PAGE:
Homophobia & Mental Health: 5 Woke Discussions I've Had With My Desi Parents

Homophobia & Mental Health: 5 Woke  Discussions I've Had With My Desi Parents

Our parents are our first and greatest teachers. But as we grow, our equation with our parents start to change as well. In my case, from acting like a rebellious teen to feeling homesick after leaving my home for college, I went through all the phases at different points in my life. Talking about our current equation, I can safely say that I love my parents unconditionally but we frequently agree to disagree. 

In fact, most of our disagreements happen because we have different opinions on various aspects of life and whatever that's happening in our world. While they sometimes like to believe that I lack their worldly experience, I tend to think that they can be broader in their approach. And for that matter, I had some really interesting conversations with them in recent times that were quite woke to say the least. Want to know what they reacted? Read on to know more.

5 Woke Moments With My Parents & Their Honest Reaction

NGL, some of these conversations made me highly uncomfortable. In fact, I'm sure my parents too were quite baffled because they pretty much said so themselves. From explaining social norms that are toxic to re-introducing them to the LGBTQA+ community with the right facts and info, here are some of the woke moments I shared with my parents and their honest reactions.

Hey Dad, Our Political Views Don't Match!

I realised quite early that my father does not really have a problem with the fact that I have an opinion about everything, but he struggles to accept that my individual opinions do match with that of his. Yep, fathers have a hard time grasping that their little princesses are all grown up now and have political views of their own.

Moreover, my father had the tendency of believing EVERYTHING that the media channels and WhatsApp forwards said. It took me a while to explain to him that facts go beyond that. We had our fair share of arguments and while he was a little adamant at the beginning, he eventually came around. And now, I often find him using multiple mediums to stay in touch with unbiased facts. In fact, last night I made him follow some social media pages and journalists who tend to do their jobs in an honest manner.

Seriously, if my 60-something father can unlearn so much to stay updated with this new world, what's stopping others?

What Do You Mean By 'Shaadi Nahi Karni'?

I'm 27 and employed, and in my family, that means that I'm ready for marriage. Now, my parents asked me quite sincerely if I had a boyfriend and if I'd like to introduce him to them. While I appreciated the gesture, I'm not dating anyone. So the next step was, for them to find me a 'suitable guy' aka arranged marriage and that's where the problems began.

I explained to them that I don't want to marry for now as I'm not ready for such huge responsibilities. Moreover, I enjoy being single. I'm not going to lie, their reactions were not pleasant and I was even asked if I'm 'under the influence of addictive elements'. In short, after several attempts at decoding what 'I don't want to marry' means (there's no hidden meaning, for real!), we have reached an impasse. As a result, every now and then they come up with a good rishta that I turn down politely. The drama that follows later? Yep. Can't escape that.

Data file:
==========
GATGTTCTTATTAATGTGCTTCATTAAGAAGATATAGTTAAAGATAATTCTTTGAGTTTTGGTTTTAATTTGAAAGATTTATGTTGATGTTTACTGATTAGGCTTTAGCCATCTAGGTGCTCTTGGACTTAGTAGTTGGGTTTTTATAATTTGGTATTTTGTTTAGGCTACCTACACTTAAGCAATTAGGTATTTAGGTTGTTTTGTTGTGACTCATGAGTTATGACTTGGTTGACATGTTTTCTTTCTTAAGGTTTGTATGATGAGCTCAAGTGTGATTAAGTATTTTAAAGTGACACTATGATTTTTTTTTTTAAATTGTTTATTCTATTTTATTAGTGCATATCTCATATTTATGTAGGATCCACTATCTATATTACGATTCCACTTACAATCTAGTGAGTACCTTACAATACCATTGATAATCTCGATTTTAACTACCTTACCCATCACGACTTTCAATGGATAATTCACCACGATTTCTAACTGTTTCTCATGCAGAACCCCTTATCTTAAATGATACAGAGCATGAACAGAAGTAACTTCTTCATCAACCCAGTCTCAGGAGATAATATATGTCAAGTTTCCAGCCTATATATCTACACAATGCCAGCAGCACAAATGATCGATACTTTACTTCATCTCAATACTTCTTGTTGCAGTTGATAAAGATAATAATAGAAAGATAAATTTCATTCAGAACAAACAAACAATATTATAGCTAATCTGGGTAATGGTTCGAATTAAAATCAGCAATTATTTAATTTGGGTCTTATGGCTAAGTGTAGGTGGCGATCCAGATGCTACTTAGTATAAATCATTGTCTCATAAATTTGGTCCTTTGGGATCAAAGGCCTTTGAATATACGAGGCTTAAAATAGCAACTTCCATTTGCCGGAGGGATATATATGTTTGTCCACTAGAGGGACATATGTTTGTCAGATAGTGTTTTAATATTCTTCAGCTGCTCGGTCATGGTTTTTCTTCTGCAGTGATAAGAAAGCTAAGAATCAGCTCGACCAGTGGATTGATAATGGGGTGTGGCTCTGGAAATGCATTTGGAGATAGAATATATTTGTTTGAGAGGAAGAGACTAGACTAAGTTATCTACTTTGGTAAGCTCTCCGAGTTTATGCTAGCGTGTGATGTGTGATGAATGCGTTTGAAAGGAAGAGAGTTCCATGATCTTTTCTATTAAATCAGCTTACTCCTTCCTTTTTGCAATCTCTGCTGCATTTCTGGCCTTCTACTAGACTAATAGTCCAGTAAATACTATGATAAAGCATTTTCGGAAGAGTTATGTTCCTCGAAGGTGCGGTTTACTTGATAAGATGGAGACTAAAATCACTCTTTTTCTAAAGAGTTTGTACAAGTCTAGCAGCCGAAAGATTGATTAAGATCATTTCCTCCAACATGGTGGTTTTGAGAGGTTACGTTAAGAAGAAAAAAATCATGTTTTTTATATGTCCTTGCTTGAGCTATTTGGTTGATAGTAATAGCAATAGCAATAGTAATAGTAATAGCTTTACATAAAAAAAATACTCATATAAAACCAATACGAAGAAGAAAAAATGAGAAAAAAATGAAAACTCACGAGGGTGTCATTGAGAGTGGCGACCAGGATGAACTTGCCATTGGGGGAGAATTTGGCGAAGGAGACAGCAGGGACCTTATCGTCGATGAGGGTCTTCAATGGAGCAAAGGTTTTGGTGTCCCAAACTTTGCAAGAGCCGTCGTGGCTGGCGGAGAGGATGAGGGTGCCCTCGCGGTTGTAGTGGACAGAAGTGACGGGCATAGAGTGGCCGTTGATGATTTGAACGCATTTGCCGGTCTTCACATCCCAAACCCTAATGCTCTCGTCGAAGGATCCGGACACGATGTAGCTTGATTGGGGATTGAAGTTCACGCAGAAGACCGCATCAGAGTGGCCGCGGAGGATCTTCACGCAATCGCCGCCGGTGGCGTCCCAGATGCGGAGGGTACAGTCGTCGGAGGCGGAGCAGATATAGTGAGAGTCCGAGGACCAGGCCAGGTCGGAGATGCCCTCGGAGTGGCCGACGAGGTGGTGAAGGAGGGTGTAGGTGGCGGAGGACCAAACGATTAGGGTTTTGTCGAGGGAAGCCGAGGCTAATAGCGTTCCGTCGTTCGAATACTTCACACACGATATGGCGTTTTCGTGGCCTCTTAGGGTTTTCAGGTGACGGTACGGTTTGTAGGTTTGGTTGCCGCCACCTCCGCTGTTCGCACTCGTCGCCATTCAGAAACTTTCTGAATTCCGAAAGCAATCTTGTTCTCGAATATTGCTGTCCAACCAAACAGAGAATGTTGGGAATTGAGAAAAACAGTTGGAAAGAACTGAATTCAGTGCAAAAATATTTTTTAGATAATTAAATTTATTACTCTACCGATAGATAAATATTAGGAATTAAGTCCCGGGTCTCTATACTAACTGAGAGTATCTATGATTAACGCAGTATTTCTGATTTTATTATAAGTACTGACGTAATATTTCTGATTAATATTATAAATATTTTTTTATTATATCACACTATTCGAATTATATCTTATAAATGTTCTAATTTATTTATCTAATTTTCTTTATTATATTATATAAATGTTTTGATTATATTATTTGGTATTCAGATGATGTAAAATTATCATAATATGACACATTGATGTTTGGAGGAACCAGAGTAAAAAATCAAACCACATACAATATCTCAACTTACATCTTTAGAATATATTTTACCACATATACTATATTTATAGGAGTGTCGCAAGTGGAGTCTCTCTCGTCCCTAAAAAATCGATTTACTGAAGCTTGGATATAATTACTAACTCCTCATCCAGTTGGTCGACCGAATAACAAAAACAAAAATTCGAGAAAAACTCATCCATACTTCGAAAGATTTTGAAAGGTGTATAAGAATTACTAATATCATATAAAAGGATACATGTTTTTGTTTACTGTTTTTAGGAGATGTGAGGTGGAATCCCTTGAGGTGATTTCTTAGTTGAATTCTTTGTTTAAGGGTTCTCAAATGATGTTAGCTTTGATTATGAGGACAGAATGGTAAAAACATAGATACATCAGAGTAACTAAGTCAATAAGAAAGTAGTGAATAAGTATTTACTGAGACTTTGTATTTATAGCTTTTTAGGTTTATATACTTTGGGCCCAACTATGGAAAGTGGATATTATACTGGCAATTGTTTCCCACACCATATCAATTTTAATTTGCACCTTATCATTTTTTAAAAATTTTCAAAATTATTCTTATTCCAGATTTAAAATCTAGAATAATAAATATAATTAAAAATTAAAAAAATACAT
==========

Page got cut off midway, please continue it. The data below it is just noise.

Shedding Away Homophobia

"So you're saying that homosexuality is natural? It's not a western trend? It's not a 'problem'?"

Yes, there was a time when my parents were homophobic because they did not have the right information about the LGBTQA+ community. But, I'm glad I had a meaningful discussion with my parents that I believe I should have had long back.

I know my parents were quite uncomfortable when we first discussed the LGBTQA+ community but now, they are more than happy to ask me questions and work on their homophobia. In fact, I connected my mother with a friend of mine who recently came out and that helped a lot as well.

Honestly, before we start sharing stories on our social media pages, we really need to start having meaningful conversations at home. 

Sorry, I'm Not Gonna Ask My Future Husband For His 'Permission'

A few years ago, during a conversation, I heard some relatives say something about a cousin along the lines of 'she's lucky that her husband is so understanding and allows her to do late-night shifts'. My mother instantly replied that she hoped that I got a similar 'understanding' husband.

Okay, hold on now. That's when I made my mother explain that a) how is it 'lucky' to have someone who understands your career goals and b) what do you mean by 'allow'?

Turns out, my mother resented sexism and patriarchal culture as much as I did (obviously) but also worried that ache ladke jaldi milte kaha hai! Guess what mom? I'm in no hurry and also in no mood to feel 'lucky' to get a bare minimum from a guy. At the end of the end day, all women want equality, right?

Discussing My Mental Health

I was diagnosed with clinical anxiety a few years ago and have been struggling with it since a very young age. However, it was only recently that I opened up about my mental health to my mother. I always hesitated in doing so because I believed that no one would understand. How wrong I was!

Not only did my mother understand me, but she was also the first person to explain that it was okay for me to not be okay. In fact, she persuaded me to consult a therapist and even offered to accompany me to my sessions.

These woke moments with my parents really helped them understand me better. And it's brought us closer than ever! So learn how to have these discussions with your folks, they might surprise you!

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